Despite the introduction of the living wage back in 2016, which was aimed at ensuring young people were guaranteed the bare minimum salary needed to live, the earnings gap between young and old workers has continued to grow.Critics of the living wage would point out that the scheme was a red herring anyway – anyone under 25 doesn’t qualify. Additionally, some young people under the qualifying age have actually seen their wages drop. Another problem is that the living wage doesn’t actually provide most people with enough to live on in real terms, despite its name.
Recently, the TUC reported that the pay gap between the old and young has increased 50% in the last 20 years. This, coupled with the aforementioned problems with the living wage, is leaving the country’s working young in a precarious and dangerous situation.
Falling Union Membership
Traditionally, the role of unions has been to protect workers from these kinds of dangers, but the TUC has noted that the amount of young people in unions is in steady decline. While there is no doubt, incentive for the TUC to encourage more young people to join to increase their member base, the lack of representation for young workers is certainly a concern.
In order to get a better sense of the issue, the TUC set up a report that, over 18 months, gathered information from young private sector workers. The results show that overall, young workers these days are much worse off than their older counterparts.
“Stuck at the Start” Report
The report found young workers face five main issues:
- They are disproportionately affected by wage stagnation.
- Young workers are concentrated in low paying jobs.
- They lack access to skills development.
- They are especially vulnerable to insecure work.
- Young workers don’t have a voice at work.
Furthermore, the TUC report also states that on average, older workers are £95 a week better off than they were 20 years ago. Younger workers, on the other hand, are only £42 better off in comparison. The report also found that:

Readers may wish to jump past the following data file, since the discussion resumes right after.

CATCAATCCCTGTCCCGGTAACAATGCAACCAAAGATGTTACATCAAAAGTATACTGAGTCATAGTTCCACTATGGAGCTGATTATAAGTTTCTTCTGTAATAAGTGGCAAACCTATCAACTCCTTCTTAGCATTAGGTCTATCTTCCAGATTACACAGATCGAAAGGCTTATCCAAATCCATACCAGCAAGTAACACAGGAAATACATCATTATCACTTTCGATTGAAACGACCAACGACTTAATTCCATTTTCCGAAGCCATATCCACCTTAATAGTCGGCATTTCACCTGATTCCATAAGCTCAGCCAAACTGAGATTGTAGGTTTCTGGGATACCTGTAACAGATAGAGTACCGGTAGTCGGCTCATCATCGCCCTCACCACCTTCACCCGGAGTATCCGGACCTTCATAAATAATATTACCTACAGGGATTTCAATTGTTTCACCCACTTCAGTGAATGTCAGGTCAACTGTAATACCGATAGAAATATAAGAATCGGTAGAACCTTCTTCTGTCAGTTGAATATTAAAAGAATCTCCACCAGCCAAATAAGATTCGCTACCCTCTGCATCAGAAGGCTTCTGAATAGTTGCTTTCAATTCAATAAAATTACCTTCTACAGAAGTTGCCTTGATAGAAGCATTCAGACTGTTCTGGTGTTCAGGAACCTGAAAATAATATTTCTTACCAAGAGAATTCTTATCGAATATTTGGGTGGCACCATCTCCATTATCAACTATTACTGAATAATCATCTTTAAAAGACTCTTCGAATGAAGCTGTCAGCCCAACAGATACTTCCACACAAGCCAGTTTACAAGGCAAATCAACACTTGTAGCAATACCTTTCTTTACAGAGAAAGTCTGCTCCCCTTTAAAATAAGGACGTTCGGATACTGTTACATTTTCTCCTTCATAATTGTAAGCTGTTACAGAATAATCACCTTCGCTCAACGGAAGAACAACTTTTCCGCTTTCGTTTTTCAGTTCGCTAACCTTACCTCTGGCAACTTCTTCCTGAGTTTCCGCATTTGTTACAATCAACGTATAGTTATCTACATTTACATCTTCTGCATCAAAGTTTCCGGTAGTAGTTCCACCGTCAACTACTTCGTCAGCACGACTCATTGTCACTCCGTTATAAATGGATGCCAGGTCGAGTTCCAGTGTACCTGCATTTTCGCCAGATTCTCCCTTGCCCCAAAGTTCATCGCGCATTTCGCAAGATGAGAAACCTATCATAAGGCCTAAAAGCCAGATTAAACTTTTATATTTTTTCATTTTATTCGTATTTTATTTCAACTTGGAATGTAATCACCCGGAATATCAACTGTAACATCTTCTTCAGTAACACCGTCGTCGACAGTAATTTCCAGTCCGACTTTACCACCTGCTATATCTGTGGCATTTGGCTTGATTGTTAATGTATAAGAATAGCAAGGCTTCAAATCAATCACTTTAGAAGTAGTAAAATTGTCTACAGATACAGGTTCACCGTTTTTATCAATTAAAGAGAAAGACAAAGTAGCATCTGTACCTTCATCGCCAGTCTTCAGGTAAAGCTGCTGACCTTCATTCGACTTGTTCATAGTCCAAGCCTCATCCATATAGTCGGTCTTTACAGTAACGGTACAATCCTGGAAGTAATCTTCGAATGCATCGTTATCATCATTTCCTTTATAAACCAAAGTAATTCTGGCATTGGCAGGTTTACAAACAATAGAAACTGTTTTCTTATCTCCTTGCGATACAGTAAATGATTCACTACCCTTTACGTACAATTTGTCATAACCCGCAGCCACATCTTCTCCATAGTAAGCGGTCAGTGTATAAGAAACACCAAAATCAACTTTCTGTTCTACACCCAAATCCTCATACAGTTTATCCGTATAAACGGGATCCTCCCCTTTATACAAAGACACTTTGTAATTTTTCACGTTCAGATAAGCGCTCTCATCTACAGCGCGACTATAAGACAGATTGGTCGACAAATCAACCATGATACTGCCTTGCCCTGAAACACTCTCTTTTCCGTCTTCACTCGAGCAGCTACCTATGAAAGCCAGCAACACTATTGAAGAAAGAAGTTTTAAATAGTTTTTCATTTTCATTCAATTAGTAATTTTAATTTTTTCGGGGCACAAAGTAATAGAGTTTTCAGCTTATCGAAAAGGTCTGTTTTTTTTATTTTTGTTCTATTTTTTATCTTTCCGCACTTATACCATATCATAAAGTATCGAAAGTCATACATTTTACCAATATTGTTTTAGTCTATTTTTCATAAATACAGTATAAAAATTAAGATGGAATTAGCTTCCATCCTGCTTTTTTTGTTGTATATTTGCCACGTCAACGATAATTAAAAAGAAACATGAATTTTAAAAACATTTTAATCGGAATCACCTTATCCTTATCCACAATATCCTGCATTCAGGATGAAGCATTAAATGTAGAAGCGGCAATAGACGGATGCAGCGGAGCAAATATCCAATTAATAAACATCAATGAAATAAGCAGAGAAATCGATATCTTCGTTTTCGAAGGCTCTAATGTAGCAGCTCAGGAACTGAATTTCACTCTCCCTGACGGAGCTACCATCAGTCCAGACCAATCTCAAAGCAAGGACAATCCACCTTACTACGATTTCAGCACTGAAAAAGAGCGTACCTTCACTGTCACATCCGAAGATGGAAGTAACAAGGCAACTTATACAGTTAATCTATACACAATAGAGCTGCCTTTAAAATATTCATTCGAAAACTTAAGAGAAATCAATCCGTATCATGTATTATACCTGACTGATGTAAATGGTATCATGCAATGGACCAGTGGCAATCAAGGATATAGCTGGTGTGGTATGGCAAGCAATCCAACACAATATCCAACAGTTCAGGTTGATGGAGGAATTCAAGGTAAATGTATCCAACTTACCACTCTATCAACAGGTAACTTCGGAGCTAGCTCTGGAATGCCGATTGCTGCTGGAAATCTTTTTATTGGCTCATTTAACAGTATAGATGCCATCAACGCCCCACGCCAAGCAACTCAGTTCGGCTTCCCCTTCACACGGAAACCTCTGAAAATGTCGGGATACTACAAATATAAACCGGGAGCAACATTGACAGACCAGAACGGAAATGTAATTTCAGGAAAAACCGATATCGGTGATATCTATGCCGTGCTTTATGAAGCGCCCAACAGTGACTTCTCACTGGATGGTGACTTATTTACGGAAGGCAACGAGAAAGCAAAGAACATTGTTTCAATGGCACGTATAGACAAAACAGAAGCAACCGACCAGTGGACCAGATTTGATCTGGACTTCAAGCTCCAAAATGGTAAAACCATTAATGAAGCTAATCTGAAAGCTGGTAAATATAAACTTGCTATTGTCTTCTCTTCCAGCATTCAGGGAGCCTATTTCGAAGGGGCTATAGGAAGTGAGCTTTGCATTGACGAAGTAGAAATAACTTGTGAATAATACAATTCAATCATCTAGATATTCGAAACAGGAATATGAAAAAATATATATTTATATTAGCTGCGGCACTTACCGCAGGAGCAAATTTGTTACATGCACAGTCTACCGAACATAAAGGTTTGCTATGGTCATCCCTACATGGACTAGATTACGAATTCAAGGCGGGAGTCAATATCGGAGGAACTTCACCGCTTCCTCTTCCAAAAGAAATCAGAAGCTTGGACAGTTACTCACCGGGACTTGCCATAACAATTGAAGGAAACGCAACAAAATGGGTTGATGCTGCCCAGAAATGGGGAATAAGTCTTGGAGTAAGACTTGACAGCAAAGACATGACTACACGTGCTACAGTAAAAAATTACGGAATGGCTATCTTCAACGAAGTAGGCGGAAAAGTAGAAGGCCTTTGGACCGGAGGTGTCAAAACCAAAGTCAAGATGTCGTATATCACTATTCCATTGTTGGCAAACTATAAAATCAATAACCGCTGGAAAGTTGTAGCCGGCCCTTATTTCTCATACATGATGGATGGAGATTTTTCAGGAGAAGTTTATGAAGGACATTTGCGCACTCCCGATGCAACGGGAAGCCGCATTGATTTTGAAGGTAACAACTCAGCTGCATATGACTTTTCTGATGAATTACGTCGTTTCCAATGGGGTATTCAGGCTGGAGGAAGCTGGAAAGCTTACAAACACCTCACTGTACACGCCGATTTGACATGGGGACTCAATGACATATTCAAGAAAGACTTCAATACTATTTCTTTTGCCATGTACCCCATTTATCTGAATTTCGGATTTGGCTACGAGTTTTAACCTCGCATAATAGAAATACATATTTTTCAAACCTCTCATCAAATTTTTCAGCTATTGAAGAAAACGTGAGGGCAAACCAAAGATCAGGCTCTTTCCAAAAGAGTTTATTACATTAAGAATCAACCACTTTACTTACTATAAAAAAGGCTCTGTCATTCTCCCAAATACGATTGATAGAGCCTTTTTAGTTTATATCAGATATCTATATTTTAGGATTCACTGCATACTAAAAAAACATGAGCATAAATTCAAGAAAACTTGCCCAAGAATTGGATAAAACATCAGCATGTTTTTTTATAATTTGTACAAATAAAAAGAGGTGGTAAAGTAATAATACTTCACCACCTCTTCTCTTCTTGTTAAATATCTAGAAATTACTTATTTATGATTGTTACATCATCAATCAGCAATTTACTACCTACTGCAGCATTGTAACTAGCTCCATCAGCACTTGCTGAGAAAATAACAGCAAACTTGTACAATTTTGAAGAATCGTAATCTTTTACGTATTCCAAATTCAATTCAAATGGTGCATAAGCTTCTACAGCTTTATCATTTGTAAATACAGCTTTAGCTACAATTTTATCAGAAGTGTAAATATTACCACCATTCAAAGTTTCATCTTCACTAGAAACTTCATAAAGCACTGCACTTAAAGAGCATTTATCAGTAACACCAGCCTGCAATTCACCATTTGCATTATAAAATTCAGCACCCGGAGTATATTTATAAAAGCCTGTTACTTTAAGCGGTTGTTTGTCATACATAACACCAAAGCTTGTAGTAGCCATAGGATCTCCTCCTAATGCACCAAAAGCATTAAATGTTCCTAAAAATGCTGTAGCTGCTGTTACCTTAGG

- Job growth has been much slower or young workers over the last 20 years, compared to older workers.
- Nearly 17% of full time young workers are not offered any training in their current roles. This rises to 37% for zero hour contract workers.
- Last year, 41% of young workers had to ask family or friends for financial help, with 22% going without heating because of money issues.
This worrying trend points towards an exploited and underpaid workforce. The TUC report recommends that the living wage for 25 year old be increased, as well as being accessible to workers a few years younger. The report also recommends having more support services in place for young workers.
In response to their findings, the TUC has started to roll out a new app called WorkSmart. The app will aim to provide young workers with all the information they might need with regards to the working world, including information on rights and pay.
The TUC also hopes the app will help young workers band together when necessary to fight unfair working conditions. TUC general secretary Frances O’Grady commented that: “..unions need to reach out to the young workers in workplaces where there isn’t a union. WorkSmart is a new way to get the benefits of trade unions to the young workers who need us most.”.
While the action taken by the TUC could certainly help the situation, it could be argued that the ultimate onus lies on both the government and employers to provide fairer working conditions for the under 25 workforce.